OAKLAND -- The A's have already done some improbable things this season, but there is always room for improvement as Oakland showed in a supersized 3-2 18-inning victory over New York, completing a three-game sweep of the Yankees.
The game-winning hit went to rookie Nate Freiman, he of two career hits against right-handed pitching. It came off Mariano Rivera, he of the express lane to Cooperstown with his 631 career saves.
And the pitching victory went to Jesse Chavez, who started the year in Triple-A but who threw 52/3 shutout innings Thursday, including retiring the final 13 men he faced.
These aren't necessarily guys who are on anybody's radar at the MLB Network or "SportsCenter," but they are players who have made, and who continue to make, contributions to one of the most entertaining stories in baseball.
And there are enough players in A's uniforms performing similarly well that Oakland is 14 games over .500, in first place in the American League West and winner of 21 of its last 26 games.
The A's had already played a franchise-record six-hour, 32-minute game that lasted 19 innings against the Angels back on April 29. Oakland won that one, but at a cost -- Coco Crisp, Chris Young and Brett Anderson all went on the disabled list following that game.
This game doesn't seem to have exacted that level of toll, but Josh Donaldson came out of the game in the 15th inning with a leg cramp. His replacement was one Nathan Samuel Freiman, who grew up reviling the Yankees and loving the Red Sox.
Rivera walked Jed Lowrie with men on first and third and one out in the 18th for the express purpose of getting to Freiman. The matchup should have been completely one-sided. It was, just not the way the Yankees expected.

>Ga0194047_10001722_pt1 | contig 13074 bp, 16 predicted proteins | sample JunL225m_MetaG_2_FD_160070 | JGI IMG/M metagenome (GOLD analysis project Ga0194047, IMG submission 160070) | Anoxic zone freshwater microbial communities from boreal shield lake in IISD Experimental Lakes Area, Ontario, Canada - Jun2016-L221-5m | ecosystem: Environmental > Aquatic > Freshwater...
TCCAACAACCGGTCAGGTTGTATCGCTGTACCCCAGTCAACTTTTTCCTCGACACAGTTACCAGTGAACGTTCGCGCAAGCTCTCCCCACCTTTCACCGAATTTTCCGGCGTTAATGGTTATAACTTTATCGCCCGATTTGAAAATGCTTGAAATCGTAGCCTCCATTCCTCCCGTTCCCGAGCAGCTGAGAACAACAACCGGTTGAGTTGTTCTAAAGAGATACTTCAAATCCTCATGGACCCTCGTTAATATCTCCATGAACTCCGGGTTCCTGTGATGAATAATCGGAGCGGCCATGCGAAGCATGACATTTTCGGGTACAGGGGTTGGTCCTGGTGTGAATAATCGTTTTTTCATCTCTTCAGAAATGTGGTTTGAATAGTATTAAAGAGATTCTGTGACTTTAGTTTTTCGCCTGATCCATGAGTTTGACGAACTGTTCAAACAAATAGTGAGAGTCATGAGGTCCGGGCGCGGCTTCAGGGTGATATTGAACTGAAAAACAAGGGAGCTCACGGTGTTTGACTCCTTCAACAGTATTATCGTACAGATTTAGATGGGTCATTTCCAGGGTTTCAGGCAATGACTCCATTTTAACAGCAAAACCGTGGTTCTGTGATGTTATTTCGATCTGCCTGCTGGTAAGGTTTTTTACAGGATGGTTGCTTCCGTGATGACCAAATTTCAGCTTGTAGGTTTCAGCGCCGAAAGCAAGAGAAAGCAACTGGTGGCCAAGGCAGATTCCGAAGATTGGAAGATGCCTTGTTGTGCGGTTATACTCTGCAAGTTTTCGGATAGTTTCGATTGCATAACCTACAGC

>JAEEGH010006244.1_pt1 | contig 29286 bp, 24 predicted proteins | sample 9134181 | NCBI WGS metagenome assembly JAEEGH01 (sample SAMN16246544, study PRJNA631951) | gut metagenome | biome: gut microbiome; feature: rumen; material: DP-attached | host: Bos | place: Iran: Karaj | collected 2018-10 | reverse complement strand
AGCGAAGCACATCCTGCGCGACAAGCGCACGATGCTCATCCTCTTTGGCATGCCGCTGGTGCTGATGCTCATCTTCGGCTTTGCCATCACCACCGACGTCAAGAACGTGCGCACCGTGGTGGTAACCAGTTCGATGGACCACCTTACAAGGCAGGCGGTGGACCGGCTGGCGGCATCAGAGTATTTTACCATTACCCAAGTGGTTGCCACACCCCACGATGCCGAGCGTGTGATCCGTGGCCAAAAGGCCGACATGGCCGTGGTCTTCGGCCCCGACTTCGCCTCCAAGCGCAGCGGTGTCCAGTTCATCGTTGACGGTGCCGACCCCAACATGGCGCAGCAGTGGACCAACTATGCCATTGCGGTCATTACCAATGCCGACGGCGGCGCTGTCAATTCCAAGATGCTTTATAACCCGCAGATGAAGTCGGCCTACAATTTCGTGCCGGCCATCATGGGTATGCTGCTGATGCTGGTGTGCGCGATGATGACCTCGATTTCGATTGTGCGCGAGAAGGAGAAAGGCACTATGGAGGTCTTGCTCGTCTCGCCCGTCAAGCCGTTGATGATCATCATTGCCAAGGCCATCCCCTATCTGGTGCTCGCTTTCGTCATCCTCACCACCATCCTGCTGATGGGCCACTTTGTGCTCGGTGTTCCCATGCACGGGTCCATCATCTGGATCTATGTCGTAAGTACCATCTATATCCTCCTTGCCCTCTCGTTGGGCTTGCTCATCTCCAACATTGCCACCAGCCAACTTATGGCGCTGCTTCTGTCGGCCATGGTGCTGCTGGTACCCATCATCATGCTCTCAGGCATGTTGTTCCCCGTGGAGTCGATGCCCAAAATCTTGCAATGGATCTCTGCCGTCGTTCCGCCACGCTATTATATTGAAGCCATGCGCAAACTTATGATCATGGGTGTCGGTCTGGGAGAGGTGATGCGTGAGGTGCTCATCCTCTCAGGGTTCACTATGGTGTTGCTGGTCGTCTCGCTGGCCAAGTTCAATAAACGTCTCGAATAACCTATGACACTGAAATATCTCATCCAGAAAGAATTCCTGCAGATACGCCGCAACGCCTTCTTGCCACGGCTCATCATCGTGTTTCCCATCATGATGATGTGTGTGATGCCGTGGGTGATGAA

"I saw (the at-bat) coming. I thought they would walk Jed to get to me," Freiman said. "I haven't faced a lot of right-handers (2-for-24, a .083 average). I was a Red Sox fan, but I always rooted for him, what he's done, the way he's always carried himself."
Freiman hacked at a Rivera cutter, broke his bat on the pitch but drove it over the infield. John Jaso scored from third and the partying began.
The A's gave Freiman the obligatory-at-this-point pie in the face -- actually two pies from Josh Reddick, and a Gatorade bath.
"I didn't know that that was a thing now," Freiman said. "The pie I was sort of expecting, but not the bath."
Chavez didn't get a pie, but he surely deserved one. He was the last available pitcher, with the A's unwilling to use overworked lefty Sean Doolittle, so he took over with two on and one out in the 13th inning from Hideki Okajima, registered two quick strikeouts, then went a total of 52/3 innings, during which he allowed one hit, two walks (one intentional) and retired the final 13 batters he faced.
The A's were willing to stretch him out in part because he was starting at Triple-A Sacramento before the A's called him up to fill a bullpen job and in part because Friday starter Tommy Milone was the next pitcher in line should Chavez fail.
"I told myself I was in it for the long haul," Chavez said. "I knew eventually we'd be able to score. I wanted to tell them I'd go until we won."
For whatever reason, the A's usually do. They have won 10 of their last 13, 16 of their last 20 and 21 of their last 26. That's a whole mess of winning.
"This is the kind of thing that brings a club together," Freiman said.
At this moment, the A's seem to be about as together as any team in the major leagues.